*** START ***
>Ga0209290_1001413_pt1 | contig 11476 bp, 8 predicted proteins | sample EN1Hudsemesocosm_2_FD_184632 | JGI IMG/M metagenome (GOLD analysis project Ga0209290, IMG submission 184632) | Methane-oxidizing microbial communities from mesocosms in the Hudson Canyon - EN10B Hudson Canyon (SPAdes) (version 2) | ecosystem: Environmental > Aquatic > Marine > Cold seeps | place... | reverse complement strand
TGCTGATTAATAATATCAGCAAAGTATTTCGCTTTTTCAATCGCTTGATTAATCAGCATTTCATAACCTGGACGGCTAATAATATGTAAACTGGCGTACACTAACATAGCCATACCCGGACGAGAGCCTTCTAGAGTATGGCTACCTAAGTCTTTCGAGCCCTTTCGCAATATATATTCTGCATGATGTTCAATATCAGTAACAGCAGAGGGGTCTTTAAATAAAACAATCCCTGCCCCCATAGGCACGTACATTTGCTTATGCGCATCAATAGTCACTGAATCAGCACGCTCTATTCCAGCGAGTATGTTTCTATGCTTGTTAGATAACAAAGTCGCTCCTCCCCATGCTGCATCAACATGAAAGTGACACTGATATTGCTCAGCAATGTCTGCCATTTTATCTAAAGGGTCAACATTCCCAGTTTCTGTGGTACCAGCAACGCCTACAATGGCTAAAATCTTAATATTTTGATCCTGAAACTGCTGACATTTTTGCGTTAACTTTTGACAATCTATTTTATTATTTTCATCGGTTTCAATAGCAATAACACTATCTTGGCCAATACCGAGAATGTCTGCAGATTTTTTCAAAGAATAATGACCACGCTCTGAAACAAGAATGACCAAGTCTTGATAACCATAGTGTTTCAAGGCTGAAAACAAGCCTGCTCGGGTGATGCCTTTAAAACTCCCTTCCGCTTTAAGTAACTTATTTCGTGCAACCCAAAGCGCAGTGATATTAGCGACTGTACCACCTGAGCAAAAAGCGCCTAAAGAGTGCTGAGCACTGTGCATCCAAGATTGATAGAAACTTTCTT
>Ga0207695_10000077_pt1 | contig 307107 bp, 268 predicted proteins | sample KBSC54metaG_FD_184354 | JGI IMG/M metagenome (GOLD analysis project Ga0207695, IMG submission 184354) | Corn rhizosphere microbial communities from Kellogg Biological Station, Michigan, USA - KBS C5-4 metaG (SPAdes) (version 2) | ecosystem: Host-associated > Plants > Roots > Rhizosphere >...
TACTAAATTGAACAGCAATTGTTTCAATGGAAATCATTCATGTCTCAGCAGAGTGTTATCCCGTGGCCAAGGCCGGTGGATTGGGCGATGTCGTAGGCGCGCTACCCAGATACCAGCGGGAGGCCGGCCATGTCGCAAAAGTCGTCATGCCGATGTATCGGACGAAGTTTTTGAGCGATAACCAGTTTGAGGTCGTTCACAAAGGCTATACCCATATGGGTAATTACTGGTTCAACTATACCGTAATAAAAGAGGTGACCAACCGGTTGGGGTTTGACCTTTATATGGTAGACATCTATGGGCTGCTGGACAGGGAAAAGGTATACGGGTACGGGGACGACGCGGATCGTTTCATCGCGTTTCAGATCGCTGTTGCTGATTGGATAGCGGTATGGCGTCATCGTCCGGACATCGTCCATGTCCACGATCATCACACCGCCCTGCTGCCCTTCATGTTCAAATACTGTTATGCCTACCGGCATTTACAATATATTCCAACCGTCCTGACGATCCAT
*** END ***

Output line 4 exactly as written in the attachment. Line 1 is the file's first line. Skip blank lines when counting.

TACTAAATTGAACAGCAATTGTTTCAATGGAAATCATTCATGTCTCAGCAGAGTGTTATCCCGTGGCCAAGGCCGGTGGATTGGGCGATGTCGTAGGCGCGCTACCCAGATACCAGCGGGAGGCCGGCCATGTCGCAAAAGTCGTCATGCCGATGTATCGGACGAAGTTTTTGAGCGATAACCAGTTTGAGGTCGTTCACAAAGGCTATACCCATATGGGTAATTACTGGTTCAACTATACCGTAATAAAAGAGGTGACCAACCGGTTGGGGTTTGACCTTTATATGGTAGACATCTATGGGCTGCTGGACAGGGAAAAGGTATACGGGTACGGGGACGACGCGGATCGTTTCATCGCGTTTCAGATCGCTGTTGCTGATTGGATAGCGGTATGGCGTCATCGTCCGGACATCGTCCATGTCCACGATCATCACACCGCCCTGCTGCCCTTCATGTTCAAATACTGTTATGCCTACCGGCATTTACAATATATTCCAACCGTCCTGACGATCCAT